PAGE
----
Geopolitics and International Affairs (915M1)

30 credits, Level 7 (Masters)

Autumn teaching

This module is designed to provide you with an overview on the changing nature of contemporary geopolitics, great power foreign policy strategies and world order. We’ll examine this in the context of globalisation and against the background of the major historical and epoch-making shifts of longue durée – economic and civilisational – which are challenging the western-centric nature of modern international society.

The first part of the module will:

  • present the contemporary debate on world order
  • explore the current revival of geopolitical thinking as well as a number of approaches to the analysis of the contemporary international system with a particular attention to the issues of multi-polarity, regionalisation and non-western perspectives.

The second part of the module will focus on the grand strategies and foreign policy practices developed by the major powers of the international system.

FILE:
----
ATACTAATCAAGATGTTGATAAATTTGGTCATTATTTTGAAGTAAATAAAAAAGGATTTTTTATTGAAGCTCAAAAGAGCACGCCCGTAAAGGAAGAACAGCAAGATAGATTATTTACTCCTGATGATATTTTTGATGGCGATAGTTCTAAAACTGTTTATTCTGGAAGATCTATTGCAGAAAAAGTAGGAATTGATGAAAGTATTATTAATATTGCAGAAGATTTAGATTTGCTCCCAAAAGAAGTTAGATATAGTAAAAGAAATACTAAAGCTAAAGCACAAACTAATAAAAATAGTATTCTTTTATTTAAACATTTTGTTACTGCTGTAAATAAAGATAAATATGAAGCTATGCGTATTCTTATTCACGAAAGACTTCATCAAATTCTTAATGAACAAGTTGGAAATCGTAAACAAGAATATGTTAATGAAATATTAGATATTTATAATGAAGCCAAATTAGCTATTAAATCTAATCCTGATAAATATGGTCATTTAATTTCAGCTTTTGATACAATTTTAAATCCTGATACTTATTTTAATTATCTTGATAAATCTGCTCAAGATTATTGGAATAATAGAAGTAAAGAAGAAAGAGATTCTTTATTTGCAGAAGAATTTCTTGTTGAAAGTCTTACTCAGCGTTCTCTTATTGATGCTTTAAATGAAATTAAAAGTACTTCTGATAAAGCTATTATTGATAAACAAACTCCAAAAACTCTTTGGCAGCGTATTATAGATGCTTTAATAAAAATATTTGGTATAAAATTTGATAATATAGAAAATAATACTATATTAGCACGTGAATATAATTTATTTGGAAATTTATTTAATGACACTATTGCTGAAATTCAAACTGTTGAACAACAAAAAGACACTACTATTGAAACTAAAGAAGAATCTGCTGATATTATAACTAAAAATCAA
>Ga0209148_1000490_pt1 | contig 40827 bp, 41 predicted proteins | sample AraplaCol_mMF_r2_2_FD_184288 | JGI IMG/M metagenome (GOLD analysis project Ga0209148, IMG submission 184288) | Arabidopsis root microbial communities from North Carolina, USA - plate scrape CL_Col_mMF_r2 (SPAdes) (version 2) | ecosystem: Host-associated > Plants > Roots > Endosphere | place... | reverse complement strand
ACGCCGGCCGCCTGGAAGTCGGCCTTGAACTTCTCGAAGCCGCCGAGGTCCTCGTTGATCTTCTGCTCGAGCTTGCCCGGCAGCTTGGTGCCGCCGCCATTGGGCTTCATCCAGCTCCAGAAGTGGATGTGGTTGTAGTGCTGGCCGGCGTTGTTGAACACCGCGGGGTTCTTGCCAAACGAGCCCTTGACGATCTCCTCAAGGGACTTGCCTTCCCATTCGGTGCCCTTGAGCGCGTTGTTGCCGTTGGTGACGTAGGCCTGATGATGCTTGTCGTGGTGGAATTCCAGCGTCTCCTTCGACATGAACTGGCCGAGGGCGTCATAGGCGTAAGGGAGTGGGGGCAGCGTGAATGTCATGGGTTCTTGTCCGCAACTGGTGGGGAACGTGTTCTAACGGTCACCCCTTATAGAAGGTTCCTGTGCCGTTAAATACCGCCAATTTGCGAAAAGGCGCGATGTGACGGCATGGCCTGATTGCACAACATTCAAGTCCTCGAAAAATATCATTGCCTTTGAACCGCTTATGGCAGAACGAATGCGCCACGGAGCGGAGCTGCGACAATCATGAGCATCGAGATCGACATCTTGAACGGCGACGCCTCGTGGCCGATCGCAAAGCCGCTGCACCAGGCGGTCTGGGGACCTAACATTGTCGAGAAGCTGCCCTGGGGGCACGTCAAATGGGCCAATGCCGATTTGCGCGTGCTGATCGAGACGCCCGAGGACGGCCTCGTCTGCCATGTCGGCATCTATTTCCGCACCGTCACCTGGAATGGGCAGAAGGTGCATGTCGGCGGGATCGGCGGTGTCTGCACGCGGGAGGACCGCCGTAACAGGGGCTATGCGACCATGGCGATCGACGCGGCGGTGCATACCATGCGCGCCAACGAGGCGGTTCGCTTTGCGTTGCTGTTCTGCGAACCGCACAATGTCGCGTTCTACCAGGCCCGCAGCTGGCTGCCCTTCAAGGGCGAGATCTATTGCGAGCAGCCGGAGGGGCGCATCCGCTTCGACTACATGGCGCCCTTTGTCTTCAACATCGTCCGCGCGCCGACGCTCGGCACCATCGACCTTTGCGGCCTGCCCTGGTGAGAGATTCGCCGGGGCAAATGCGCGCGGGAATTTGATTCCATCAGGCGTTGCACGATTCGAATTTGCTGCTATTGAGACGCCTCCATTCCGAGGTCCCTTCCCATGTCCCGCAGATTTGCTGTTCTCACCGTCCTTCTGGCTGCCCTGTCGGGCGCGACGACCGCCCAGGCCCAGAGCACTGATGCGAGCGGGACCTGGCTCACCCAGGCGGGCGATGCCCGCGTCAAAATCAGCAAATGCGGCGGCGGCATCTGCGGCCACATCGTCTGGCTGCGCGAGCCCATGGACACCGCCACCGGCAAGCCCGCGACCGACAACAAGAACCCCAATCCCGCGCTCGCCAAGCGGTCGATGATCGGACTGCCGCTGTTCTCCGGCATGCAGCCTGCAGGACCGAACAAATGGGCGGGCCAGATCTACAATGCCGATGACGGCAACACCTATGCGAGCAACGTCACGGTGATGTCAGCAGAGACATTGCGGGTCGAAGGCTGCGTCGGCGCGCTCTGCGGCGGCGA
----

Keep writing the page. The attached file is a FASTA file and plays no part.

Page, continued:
The final part of the module will cover some of the key regional dynamics of contemporary geopolitics including:

  • the Middle East
  • the transatlantic relationships
  • the international security in South and East Asia as well as in the post-Soviet world.


100%: Practical (Workshop)


20%: Coursework (Report)
80%: Written assessment (Essay)

Contact hours and workload

This module is approximately 300 hours of work. This breaks down into about 33 hours of contact time and about 267 hours of independent study. The University may make minor variations to the contact hours for operational reasons, including timetabling requirements.

We regularly review our modules to incorporate student feedback, staff expertise, as well as the latest research and teaching methodology. We’re planning to run these modules in the academic year 2023/24. However, there may be changes to these modules in response to COVID-19, staff availability, student demand or updates to our curriculum. We’ll make sure to let our applicants know of material changes to modules at the earliest opportunity.